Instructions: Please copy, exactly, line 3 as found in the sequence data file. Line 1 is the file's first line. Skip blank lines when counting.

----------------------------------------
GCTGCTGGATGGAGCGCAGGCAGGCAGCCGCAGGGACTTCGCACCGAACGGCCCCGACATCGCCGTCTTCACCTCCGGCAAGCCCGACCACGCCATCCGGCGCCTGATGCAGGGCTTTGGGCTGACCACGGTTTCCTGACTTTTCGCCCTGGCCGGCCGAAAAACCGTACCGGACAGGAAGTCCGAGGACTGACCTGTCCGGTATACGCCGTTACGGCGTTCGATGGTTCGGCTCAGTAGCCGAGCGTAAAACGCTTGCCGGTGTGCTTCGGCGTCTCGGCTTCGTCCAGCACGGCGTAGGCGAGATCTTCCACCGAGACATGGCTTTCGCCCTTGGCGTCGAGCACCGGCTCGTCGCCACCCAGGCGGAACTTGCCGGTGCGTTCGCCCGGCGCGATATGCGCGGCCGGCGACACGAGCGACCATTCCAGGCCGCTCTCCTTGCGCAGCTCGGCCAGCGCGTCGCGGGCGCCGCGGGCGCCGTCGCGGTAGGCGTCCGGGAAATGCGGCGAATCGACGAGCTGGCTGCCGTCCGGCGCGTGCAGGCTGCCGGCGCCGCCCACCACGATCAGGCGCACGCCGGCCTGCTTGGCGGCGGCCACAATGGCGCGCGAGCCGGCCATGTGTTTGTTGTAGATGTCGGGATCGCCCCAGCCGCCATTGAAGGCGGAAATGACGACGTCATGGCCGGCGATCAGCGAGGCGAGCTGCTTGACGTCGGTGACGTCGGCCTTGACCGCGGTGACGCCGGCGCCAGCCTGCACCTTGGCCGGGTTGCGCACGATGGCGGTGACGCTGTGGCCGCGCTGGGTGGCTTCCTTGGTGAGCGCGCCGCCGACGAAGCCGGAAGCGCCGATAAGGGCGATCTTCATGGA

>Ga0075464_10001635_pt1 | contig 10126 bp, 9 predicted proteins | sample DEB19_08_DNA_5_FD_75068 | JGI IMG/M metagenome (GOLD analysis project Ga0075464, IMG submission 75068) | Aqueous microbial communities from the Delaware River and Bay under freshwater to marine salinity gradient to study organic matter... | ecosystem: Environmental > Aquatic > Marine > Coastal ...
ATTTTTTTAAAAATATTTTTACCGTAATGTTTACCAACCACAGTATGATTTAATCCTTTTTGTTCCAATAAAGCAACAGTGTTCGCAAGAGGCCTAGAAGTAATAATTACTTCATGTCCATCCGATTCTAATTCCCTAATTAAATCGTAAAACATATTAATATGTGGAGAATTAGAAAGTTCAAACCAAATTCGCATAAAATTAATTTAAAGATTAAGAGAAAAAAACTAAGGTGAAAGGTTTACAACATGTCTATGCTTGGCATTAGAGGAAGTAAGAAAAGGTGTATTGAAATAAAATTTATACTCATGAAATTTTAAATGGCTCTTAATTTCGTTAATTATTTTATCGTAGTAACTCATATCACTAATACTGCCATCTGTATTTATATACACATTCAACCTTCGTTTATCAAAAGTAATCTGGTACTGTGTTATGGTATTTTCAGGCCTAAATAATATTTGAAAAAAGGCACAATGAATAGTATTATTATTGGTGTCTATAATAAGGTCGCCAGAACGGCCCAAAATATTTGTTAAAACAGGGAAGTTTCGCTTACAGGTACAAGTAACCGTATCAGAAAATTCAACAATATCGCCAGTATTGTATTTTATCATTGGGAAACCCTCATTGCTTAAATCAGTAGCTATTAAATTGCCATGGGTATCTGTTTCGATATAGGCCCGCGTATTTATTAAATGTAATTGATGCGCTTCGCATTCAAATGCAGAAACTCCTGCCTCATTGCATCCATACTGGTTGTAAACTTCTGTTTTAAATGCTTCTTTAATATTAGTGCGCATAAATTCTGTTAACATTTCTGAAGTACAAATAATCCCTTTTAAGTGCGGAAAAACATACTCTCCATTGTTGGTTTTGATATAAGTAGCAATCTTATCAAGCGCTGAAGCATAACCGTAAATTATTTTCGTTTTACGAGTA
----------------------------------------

ATTTTTTTAAAAATATTTTTACCGTAATGTTTACCAACCACAGTATGATTTAATCCTTTTTGTTCCAATAAAGCAACAGTGTTCGCAAGAGGCCTAGAAGTAATAATTACTTCATGTCCATCCGATTCTAATTCCCTAATTAAATCGTAAAACATATTAATATGTGGAGAATTAGAAAGTTCAAACCAAATTCGCATAAAATTAATTTAAAGATTAAGAGAAAAAAACTAAGGTGAAAGGTTTACAACATGTCTATGCTTGGCATTAGAGGAAGTAAGAAAAGGTGTATTGAAATAAAATTTATACTCATGAAATTTTAAATGGCTCTTAATTTCGTTAATTATTTTATCGTAGTAACTCATATCACTAATACTGCCATCTGTATTTATATACACATTCAACCTTCGTTTATCAAAAGTAATCTGGTACTGTGTTATGGTATTTTCAGGCCTAAATAATATTTGAAAAAAGGCACAATGAATAGTATTATTATTGGTGTCTATAATAAGGTCGCCAGAACGGCCCAAAATATTTGTTAAAACAGGGAAGTTTCGCTTACAGGTACAAGTAACCGTATCAGAAAATTCAACAATATCGCCAGTATTGTATTTTATCATTGGGAAACCCTCATTGCTTAAATCAGTAGCTATTAAATTGCCATGGGTATCTGTTTCGATATAGGCCCGCGTATTTATTAAATGTAATTGATGCGCTTCGCATTCAAATGCAGAAACTCCTGCCTCATTGCATCCATACTGGTTGTAAACTTCTGTTTTAAATGCTTCTTTAATATTAGTGCGCATAAATTCTGTTAACATTTCTGAAGTACAAATAATCCCTTTTAAGTGCGGAAAAACATACTCTCCATTGTTGGTTTTGATATAAGTAGCAATCTTATCAAGCGCTGAAGCATAACCGTAAATTATTTTCGTTTTACGAGTA